The farm is gone and I wish I had the metal tub Grandma bathed me in outside on the lawn.  But I do have this connection in me to all she gave, the people who came from her and her showing me how to live and die.

If she was still alive and knew Dad was in this danger, she’d say, “Rob, I’m praying for you.  I Love you.”  And unlike my emotives, that would be about it.  She was from Iowa, you know.

This is my reality.  Dad is in the hospital.

Self-care includes being in our reality.  Sometimes it’s too much for one person to handle.  People need Love.  The reality of the world and of the individual is that we need Love.  We are better to ourselves and others when we can be inside our reality.

Telling you about this is my self-care.  This is part of my Love story.

Question:  What is yours?  Please tell me your story.

28 thoughts on “Dad Is In The Hospital. My Reality.

  1. Dear Sana, what a beautiful, heart-wrenching expression of love for your family and, especially, for your uncle, your grandmother and your dad. Prayers and love to you, and for your dad.

  2. You made me cry today. When I was just 11, dad was was almost fatally injured when a piece of steel flared off a hammer and lacerated through and beyond his left eye. He drove himself home, some 20 miles, slumped over the wheel of that white ’55 Ford. His eye hung partially down his check. The neighbors drove him to the hospital. I was all alone that night in the huge waiting room, terrified. The only thing to do was read and I was drawn to a copy of Reader’s Digest. In it was the story of how Eddie Rickenbacker went down with the crew in their aircraft over the Pacific in WW II. They were rescued after a week and a half. I knew then that my father would live. You see, Capitan Rickenbacker founded Eastern Airlines here in Miami and dad was a landing gear mechanic for Eastern. My father knew him and saw him many times as Eddie toured the shops all the time. Coincidence? You tell me. That was 50 years ago. He is 87 now and does not seem like he’ll be departing anytime soon. I hope God sends you a message too and my prayers for your father. I can truly say I know how you feel. Regards.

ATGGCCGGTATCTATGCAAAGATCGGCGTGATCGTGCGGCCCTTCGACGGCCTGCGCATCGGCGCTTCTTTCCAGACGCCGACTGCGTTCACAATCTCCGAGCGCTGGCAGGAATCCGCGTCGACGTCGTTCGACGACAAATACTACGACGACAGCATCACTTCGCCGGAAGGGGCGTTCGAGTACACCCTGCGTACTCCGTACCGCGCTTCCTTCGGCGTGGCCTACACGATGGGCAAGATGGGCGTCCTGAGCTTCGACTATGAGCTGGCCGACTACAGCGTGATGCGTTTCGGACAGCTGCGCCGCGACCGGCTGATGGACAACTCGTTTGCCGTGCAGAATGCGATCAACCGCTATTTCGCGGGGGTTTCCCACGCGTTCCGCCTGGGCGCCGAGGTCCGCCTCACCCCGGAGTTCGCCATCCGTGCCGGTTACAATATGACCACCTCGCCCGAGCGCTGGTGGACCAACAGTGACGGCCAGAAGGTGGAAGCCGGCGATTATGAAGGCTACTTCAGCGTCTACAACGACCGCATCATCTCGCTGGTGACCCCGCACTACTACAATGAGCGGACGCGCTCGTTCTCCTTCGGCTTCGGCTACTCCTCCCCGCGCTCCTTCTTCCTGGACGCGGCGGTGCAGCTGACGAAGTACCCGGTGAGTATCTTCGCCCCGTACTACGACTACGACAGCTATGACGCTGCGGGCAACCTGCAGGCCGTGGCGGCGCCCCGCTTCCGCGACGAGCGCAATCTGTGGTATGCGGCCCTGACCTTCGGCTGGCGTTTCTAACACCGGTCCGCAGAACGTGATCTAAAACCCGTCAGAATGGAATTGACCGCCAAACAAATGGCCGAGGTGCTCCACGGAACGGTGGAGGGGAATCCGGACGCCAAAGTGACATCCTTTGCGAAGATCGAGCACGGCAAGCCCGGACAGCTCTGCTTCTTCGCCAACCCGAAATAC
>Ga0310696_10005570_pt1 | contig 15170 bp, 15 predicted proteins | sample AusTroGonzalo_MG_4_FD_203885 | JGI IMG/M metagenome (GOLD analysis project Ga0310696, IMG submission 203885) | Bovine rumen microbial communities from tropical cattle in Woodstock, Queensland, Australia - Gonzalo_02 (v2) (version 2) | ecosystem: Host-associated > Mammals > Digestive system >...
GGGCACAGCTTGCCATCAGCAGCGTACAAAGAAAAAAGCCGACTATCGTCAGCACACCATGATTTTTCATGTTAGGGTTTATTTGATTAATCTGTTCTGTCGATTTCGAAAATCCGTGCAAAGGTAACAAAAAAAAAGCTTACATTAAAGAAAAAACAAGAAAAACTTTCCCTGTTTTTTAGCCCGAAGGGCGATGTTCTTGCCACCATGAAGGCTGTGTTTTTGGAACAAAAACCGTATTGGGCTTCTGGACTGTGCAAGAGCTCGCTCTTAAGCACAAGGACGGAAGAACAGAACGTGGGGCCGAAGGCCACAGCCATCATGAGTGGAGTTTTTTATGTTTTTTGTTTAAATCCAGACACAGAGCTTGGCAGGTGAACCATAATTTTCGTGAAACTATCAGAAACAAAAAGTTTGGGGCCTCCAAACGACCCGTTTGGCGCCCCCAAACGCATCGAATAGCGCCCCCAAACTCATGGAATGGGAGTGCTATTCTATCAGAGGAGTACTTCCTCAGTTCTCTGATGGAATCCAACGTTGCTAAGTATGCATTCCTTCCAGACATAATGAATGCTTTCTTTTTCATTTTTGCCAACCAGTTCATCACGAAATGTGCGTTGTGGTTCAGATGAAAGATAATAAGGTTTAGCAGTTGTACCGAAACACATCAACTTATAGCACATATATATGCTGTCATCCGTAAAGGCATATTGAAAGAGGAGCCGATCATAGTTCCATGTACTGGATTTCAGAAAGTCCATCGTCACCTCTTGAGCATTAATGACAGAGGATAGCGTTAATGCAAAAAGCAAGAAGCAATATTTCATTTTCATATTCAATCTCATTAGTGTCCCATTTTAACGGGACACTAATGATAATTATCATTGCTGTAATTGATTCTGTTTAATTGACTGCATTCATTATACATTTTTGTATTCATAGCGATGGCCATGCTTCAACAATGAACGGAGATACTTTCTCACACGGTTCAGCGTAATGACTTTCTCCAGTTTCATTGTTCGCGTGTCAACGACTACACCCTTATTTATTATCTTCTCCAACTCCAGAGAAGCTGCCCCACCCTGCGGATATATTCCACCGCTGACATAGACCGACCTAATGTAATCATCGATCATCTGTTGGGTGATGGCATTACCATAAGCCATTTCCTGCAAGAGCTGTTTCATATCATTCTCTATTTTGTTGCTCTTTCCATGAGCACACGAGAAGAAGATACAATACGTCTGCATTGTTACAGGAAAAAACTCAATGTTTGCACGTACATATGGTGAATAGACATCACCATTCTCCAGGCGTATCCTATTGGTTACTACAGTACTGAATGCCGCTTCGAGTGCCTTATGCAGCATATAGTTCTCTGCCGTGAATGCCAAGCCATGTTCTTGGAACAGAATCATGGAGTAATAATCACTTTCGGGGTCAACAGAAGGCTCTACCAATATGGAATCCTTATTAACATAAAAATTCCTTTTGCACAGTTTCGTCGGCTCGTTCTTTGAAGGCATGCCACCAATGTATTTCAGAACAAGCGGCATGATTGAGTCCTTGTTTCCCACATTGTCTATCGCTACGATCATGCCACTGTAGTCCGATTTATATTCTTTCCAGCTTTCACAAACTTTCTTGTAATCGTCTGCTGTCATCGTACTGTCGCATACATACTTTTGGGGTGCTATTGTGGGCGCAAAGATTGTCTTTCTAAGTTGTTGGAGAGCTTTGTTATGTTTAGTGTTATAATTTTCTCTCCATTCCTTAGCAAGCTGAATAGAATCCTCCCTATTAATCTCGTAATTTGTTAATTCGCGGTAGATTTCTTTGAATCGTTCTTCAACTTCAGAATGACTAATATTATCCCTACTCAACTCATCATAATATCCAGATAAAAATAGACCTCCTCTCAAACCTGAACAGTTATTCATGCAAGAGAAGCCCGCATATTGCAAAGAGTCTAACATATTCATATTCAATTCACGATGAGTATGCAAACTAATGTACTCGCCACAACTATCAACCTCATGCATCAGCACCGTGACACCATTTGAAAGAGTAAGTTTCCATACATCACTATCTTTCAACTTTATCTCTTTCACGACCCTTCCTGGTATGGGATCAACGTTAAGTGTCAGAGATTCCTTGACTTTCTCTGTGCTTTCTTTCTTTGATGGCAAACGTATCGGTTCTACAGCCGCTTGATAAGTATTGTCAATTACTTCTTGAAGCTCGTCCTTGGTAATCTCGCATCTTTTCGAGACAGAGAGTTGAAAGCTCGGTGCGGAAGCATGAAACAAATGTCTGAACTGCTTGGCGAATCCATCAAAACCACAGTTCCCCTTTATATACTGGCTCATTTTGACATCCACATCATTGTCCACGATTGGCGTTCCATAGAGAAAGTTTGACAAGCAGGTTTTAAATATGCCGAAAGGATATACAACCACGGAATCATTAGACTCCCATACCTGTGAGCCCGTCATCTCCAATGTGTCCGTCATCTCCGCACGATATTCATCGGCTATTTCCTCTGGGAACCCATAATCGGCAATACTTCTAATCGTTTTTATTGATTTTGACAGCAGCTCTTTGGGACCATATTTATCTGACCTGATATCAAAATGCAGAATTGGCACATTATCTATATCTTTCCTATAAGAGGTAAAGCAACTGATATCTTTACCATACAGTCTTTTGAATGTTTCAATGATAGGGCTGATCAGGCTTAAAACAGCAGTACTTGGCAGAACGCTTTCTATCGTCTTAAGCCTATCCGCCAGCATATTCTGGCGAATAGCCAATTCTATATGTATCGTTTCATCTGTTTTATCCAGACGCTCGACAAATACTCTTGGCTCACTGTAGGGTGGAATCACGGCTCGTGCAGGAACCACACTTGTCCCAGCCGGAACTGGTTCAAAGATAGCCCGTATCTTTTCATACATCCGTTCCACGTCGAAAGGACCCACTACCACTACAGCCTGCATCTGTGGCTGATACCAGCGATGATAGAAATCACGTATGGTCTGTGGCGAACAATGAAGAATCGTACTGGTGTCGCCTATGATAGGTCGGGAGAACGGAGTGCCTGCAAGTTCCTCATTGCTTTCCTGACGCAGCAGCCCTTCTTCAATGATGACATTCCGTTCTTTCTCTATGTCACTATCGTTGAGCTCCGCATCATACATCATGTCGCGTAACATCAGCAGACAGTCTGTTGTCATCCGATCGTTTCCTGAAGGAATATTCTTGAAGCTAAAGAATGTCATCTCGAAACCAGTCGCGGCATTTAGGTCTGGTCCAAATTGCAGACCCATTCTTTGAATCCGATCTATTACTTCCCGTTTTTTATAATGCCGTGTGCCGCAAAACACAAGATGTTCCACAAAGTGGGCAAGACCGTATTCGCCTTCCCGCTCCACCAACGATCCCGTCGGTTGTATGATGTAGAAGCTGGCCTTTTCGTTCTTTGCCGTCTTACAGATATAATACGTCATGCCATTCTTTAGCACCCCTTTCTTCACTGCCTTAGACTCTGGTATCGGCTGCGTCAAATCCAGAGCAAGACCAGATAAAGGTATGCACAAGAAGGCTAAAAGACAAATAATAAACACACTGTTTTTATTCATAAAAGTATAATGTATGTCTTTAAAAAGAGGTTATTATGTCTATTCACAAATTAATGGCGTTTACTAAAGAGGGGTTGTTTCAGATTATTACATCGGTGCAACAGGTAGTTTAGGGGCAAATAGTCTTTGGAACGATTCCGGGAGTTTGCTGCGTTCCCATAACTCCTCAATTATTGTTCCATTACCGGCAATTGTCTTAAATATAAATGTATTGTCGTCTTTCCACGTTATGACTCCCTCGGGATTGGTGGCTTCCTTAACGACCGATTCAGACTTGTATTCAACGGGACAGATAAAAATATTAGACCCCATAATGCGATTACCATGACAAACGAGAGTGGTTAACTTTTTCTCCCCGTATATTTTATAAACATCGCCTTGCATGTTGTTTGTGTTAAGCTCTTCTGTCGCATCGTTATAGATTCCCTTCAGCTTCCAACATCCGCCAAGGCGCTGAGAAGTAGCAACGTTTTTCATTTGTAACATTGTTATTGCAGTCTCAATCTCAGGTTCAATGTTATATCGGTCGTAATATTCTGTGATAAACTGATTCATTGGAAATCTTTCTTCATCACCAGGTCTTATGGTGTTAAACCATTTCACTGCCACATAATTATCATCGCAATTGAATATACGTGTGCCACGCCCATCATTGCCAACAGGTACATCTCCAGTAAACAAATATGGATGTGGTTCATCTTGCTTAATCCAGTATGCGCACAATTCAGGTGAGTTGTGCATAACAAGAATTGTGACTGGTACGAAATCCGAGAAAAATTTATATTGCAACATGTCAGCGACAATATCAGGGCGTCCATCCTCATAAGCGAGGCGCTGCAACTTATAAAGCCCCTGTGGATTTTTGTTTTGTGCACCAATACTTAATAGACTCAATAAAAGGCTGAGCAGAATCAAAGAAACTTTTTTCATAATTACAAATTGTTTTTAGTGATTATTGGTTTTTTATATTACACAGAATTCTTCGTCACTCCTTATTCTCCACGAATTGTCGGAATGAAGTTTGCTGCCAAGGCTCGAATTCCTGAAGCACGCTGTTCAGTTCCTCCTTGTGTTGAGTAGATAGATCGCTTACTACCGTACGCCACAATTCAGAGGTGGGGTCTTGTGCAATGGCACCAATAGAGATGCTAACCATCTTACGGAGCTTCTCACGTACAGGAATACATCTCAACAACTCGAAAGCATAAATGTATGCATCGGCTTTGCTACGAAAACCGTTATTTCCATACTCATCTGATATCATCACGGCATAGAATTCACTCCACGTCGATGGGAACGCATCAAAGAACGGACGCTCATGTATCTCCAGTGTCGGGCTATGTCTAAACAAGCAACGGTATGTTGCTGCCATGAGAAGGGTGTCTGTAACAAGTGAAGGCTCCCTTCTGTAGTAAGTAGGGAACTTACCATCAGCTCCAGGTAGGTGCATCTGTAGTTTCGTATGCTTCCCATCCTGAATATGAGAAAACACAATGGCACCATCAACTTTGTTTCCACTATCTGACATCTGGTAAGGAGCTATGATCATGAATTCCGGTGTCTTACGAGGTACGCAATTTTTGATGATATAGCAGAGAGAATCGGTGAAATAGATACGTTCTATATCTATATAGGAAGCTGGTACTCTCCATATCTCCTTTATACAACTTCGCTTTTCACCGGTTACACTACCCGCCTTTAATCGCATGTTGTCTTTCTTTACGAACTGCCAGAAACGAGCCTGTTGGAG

3. Grandma-Dad-Sana. The goodness moves through your family. I see how the Grandma’s farm relates to you and the message.
    Be strong and show your little ones what to expect and how to do it when they face it someday. I am sure they and you know everyday counts.
    You have all of us to draw on.

  4. Love you Sana and praying for your dad and that your beautiful memories and amazing family keep giving you all the strength and courage to get through the trying times ahead.

  5. What a beautiful heartfelt write. Lifted your father in prayer, and you as well. It is difficult to see those we love in pain and fighting for their lives. We feel helpless and hopeless. I hope your dad is well soon.

  6. You spoke of your Grandmother’s tub, I had a similar experience when my Grammy was dying. I got to revisit her place and it was a kind of completion. I am praying for your father and for your family Sana.